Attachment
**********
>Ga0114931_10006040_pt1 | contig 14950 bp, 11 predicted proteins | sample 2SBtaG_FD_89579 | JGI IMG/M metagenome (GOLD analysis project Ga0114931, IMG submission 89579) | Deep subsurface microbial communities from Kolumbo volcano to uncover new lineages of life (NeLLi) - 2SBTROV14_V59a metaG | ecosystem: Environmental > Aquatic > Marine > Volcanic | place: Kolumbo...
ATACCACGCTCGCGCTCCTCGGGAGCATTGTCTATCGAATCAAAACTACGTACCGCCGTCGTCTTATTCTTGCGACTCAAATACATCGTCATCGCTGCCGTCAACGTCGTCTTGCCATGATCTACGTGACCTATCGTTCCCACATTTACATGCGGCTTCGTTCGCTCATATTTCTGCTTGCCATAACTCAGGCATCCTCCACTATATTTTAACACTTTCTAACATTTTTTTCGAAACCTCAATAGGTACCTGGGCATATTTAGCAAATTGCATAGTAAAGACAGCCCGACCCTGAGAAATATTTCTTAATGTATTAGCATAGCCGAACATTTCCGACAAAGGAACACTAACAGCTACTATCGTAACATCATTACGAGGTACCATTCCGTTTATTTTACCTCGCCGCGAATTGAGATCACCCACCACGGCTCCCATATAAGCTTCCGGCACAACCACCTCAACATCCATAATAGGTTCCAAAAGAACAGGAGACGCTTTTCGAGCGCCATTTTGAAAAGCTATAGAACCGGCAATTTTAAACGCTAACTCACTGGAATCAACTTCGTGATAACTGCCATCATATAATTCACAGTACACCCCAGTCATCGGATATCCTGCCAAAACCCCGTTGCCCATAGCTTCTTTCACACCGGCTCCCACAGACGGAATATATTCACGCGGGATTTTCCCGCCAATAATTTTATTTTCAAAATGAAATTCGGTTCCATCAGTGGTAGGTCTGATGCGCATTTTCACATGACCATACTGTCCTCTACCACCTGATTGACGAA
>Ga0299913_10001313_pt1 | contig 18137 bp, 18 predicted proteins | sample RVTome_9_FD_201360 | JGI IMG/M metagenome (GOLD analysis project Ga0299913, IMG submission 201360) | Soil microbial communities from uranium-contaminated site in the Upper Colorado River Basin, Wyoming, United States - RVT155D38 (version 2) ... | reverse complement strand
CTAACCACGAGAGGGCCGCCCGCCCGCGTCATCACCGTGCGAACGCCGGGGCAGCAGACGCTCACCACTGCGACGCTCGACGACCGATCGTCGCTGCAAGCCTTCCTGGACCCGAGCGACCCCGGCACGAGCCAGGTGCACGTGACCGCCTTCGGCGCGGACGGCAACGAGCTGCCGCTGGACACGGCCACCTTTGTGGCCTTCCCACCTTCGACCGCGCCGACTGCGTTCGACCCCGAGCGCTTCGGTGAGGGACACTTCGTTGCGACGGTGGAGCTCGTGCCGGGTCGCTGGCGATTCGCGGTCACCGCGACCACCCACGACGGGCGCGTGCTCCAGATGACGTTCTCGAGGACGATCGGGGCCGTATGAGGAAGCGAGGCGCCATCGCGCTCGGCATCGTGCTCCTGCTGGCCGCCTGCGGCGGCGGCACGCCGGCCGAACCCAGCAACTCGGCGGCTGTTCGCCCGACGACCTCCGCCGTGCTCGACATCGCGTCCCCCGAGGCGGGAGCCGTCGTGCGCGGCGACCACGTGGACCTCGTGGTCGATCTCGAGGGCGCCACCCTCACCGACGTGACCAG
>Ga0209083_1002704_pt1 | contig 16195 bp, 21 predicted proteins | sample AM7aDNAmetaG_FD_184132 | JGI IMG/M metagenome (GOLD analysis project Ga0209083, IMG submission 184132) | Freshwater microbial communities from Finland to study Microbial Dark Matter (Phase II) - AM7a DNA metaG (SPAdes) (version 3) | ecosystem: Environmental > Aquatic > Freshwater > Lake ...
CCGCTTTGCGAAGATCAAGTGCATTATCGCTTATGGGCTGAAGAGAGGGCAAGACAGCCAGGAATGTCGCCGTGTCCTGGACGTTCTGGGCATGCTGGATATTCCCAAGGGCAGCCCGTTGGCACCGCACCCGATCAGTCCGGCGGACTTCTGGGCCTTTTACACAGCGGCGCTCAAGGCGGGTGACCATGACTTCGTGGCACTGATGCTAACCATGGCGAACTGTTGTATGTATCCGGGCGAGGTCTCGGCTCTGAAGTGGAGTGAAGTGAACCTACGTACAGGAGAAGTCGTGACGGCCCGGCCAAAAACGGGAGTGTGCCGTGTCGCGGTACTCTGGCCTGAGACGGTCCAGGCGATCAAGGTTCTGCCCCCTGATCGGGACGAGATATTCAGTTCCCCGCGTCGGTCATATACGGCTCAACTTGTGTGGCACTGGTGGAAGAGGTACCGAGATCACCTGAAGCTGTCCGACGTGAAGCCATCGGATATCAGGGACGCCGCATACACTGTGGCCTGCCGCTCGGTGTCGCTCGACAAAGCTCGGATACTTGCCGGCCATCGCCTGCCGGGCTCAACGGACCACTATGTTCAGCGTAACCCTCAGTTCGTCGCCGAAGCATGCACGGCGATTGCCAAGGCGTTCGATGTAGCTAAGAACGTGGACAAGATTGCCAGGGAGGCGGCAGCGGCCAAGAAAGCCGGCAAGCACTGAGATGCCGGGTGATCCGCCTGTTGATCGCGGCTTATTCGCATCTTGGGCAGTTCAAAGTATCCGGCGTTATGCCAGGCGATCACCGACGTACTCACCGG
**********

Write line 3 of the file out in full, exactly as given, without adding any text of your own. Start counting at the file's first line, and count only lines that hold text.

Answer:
>Ga0299913_10001313_pt1 | contig 18137 bp, 18 predicted proteins | sample RVTome_9_FD_201360 | JGI IMG/M metagenome (GOLD analysis project Ga0299913, IMG submission 201360) | Soil microbial communities from uranium-contaminated site in the Upper Colorado River Basin, Wyoming, United States - RVT155D38 (version 2) ... | reverse complement strand